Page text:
Thursday, February 17, 2011

Parisar analyses Pune Metro Rail System

Pune Metro Jagruti Abhiyaan began its protest rally from under the flyover of Garware Pul in Deccan Gymkhana. This was to be the beginning of a long, sustained campaign against a disastrous metro envisaged by our elected representatives

Despite protests by citizens led by the Pune Metro Jagruti Abhiyaan based on study of experts which brought out flaws in the haphazard Detailed Project Report (DPR) made by the DMRC (Delhi Metro Rail Corporation), the disastrously planned Pune Metro was passed by the General Body of the Pune Municipal Corporation in June 2010. Ever since, it is lying with the state government for approval. Parisar, a leading environmental and traffic related NGO, analyses the proposed metro in a set of two reports. I have provided links to both the reports. Please do read and comment, vinita

Analysis of the proposed metro rail system in Pune

Parisar has recently completed two detailed studies on the metro rail proposal for Pune. The first was a preliminary analysis of whether Pune needs a metro rail system and the second analyzed in detail the decision making processes in approving Pune's metro rail proposal as well as the detailed project report (DPR) of the metro rail proposal.
The preliminary analysis of whether Pune needs a metro rail system was based on secondary data from three reports: the DPR prepared by DMRC, the city's Comprehensive Mobility Plan (CMP) and the traffic demand analysis for Pune's DPR prepared by Mott McDonald. It looked only at traffic volume data from these reports to see whether a metro rail was justified on any corridor based on a simple metric of peak hour traffic demand exceeding 20,000 in one direction (though this alone may not be enough to justify a metro). Its conclusions were as follows:
  1. Though data from these reports suggest that a metro rail may be justified for Pune, the data itself was questionable (e.g. one report states that Ganeshkhind road already carries more than 40,000 people per direction  in the peak hour which is plainly not possible).
  2. Therefore, it is necessary to first conduct a detailed review of the data in the three reports and improve it before any conclusion can be reached whether Pune needs a metro rail.
  3. Even if Pune does require a metro rail, many other things must be done before implementing the metro rail such as strengthening modes such as walking, cycling and the bus system and integrating all the modes into a common transport system rather than them being stand alone systems.
The second study (also published in the Economic and Political Weekly of 5th February 2011) was focused on the current metro rail proposal, and carefully analysed the decision process leading to the approval of this proposal as well as the socio-economic benefits claimed in the proposal such as the time and fuel saved etc.  The study found serious shortcomings in both the decision process as well as the claimed socio-economic benefits. For example, it found that:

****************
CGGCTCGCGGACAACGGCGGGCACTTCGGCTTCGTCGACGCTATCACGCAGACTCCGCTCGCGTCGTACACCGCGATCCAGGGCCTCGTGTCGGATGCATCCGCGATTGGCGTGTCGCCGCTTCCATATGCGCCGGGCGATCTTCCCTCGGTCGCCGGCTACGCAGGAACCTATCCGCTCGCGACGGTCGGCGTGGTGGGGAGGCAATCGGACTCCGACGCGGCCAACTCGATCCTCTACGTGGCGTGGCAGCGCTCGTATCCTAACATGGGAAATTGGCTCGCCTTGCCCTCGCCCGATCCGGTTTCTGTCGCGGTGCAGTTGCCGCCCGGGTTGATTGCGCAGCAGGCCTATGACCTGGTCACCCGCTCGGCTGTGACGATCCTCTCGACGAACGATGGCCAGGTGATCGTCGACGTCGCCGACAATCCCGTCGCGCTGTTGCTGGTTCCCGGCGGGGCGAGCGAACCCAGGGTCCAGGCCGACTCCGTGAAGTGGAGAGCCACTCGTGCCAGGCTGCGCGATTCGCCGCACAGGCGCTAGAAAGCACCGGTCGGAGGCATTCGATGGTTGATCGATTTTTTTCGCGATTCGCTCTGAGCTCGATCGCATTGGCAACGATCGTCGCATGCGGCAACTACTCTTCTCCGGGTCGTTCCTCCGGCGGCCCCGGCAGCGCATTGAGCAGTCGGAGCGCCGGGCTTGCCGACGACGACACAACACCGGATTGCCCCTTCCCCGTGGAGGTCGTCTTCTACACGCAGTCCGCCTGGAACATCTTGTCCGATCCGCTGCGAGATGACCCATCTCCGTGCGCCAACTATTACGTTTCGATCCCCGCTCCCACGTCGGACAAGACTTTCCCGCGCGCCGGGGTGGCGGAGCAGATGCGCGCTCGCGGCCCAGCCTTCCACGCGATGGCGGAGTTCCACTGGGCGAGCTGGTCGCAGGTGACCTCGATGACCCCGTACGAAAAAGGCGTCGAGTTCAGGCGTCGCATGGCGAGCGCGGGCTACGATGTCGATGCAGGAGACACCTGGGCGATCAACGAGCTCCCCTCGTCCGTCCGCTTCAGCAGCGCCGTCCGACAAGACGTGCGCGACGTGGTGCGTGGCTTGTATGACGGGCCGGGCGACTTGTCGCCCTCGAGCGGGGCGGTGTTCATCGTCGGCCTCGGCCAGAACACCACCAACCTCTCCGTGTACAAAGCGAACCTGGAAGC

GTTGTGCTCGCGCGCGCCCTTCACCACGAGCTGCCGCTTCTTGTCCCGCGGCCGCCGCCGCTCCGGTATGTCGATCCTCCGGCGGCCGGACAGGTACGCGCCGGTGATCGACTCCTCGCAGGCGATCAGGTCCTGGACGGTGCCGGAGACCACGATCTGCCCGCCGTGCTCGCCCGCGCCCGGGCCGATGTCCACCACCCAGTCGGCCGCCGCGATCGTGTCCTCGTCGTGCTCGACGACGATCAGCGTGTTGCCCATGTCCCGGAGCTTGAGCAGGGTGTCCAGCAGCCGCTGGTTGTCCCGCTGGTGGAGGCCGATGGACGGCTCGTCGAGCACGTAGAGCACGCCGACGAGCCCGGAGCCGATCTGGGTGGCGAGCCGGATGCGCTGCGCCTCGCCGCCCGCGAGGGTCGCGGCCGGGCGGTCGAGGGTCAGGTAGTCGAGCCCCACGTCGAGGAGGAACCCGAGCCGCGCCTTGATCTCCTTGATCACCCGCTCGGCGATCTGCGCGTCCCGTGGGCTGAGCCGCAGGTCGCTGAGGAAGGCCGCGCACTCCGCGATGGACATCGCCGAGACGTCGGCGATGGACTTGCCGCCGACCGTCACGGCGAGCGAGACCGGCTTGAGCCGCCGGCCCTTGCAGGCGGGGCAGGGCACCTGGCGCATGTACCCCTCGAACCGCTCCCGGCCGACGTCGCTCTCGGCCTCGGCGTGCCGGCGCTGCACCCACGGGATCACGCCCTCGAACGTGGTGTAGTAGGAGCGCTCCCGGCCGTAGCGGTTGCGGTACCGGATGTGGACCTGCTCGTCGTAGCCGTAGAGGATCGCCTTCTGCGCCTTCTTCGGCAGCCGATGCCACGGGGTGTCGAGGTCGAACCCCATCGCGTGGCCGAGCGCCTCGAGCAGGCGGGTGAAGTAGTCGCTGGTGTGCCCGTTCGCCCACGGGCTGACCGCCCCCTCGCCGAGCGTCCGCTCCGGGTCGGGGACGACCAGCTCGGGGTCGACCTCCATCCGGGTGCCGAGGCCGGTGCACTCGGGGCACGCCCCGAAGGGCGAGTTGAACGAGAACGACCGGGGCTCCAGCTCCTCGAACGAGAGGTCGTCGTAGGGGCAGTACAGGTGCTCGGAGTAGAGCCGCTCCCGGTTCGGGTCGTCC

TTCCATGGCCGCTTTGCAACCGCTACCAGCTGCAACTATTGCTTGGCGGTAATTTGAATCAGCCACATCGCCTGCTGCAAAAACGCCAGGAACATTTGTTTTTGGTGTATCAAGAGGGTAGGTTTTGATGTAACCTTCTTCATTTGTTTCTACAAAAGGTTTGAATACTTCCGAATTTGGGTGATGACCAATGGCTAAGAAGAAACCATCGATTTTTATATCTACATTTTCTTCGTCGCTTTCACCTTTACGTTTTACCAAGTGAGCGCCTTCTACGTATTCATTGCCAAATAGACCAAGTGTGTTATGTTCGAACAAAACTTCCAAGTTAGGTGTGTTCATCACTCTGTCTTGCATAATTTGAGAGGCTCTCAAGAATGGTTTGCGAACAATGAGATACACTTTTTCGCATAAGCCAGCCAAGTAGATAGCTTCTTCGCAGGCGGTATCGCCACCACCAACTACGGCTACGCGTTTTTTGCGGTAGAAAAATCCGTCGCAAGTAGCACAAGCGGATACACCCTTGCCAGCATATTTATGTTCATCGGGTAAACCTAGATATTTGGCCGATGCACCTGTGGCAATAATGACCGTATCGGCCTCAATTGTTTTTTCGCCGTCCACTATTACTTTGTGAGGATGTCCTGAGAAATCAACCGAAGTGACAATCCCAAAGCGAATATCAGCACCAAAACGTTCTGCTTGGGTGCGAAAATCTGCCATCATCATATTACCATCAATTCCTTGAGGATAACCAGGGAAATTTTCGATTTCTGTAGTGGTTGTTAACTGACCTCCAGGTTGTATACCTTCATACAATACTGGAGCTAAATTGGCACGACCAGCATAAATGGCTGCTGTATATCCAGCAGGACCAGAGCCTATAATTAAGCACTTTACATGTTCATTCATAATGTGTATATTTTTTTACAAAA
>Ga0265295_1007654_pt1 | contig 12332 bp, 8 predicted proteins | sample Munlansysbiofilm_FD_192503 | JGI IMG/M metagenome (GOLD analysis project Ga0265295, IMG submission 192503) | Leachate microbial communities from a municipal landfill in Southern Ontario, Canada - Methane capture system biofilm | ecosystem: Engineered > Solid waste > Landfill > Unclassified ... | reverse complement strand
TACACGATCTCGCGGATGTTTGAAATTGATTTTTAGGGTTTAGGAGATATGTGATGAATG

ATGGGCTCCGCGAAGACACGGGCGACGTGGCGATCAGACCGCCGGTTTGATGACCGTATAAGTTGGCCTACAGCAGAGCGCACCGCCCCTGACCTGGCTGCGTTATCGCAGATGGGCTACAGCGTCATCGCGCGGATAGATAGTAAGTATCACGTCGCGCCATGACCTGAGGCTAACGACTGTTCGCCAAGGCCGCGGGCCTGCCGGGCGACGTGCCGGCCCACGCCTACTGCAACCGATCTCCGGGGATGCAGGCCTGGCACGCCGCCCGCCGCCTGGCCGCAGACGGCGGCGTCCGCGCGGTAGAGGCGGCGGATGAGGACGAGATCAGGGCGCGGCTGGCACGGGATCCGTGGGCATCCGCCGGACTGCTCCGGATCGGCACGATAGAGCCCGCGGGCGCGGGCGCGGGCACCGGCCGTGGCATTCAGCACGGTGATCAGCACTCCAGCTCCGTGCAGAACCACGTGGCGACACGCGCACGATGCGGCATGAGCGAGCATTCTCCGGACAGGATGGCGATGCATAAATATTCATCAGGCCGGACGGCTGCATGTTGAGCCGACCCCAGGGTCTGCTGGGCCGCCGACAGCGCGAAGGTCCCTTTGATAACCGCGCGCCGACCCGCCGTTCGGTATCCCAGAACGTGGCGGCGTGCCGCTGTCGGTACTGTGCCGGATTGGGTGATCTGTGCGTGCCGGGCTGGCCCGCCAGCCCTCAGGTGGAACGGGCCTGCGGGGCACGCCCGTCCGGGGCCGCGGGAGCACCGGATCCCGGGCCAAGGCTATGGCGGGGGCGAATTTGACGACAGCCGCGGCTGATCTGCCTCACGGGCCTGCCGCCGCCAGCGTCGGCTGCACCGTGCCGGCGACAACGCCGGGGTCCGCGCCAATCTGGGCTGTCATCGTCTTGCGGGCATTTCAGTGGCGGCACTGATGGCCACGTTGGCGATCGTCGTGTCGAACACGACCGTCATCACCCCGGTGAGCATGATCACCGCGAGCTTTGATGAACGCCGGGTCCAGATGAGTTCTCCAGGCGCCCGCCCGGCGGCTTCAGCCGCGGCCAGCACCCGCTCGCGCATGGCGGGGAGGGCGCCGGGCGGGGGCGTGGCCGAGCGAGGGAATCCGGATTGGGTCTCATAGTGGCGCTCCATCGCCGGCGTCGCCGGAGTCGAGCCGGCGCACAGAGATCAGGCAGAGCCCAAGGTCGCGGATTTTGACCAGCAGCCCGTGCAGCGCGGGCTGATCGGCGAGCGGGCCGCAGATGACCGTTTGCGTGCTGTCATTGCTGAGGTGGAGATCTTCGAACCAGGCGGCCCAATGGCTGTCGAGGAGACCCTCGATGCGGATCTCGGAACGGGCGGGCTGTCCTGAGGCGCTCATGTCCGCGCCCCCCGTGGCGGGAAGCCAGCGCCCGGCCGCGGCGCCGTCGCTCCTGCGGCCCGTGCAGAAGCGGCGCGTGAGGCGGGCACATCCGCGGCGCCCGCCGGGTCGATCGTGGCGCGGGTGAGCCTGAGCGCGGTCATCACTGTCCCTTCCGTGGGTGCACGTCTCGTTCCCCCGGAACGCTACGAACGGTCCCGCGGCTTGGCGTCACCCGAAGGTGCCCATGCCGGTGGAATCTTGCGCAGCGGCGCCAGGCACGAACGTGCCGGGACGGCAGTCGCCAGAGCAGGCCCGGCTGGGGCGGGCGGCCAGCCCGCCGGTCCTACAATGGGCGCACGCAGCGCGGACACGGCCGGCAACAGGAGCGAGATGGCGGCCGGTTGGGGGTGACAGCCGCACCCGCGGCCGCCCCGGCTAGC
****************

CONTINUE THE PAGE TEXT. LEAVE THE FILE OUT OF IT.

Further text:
1. Some rather ad hoc decisions have been made such as granting a conditional extension to the Vanaz-Ramwadi corridor to Kharadi and the airport without any studies to back it up.
  2. PMC has made some misleading statements in this regard, such as claiming that the metro was justified by the CMP, though the metro DPR was commissioned before the CMP.
  3. The likely benefits of the metro rail system are only about 40% of what are claimed in the DPR even based on the numbers given in the DPR itself and therefore, the socio-economic benefit of the proposed metro is likely to be negative, i.e. the system is likely to be harmful to Pune's citizens.
In short, available evidence only presents a weak case for a metro in Pune and the current proposal accepted by the PMC has many serious shortcomings. Hence, Parisar believes that the current proposal must be rejected, and any proposal for a system such as a metro (or monorail) must only be approved after a thorough analysis of its benefits and costs. Until then, PMC must focus on faster, cheaper solutions with much greater potential for social benefit such as  improving PMPML, and conditions for pedestrians and cyclists.


  1. Greetings. We have tentativley made use of your lovely photo in the header here, with attribution. May we ask (a) for your permission to do so ahnd (b) the name of the site and of the person who took the picture? With kind thanks. Eric Britton

  2. Funny, I had posted a reply and it does not seem to have been registered. Please go ahead and use the pic. The name of the place is Shaniwar Wada, Pune - a heritage fort structure of the Peshwa Period. Give pic credit to Mahendra Kolhe. Do let me know the site where you are posting it, would be happy to see it ther. tks, cheers and warm rgds.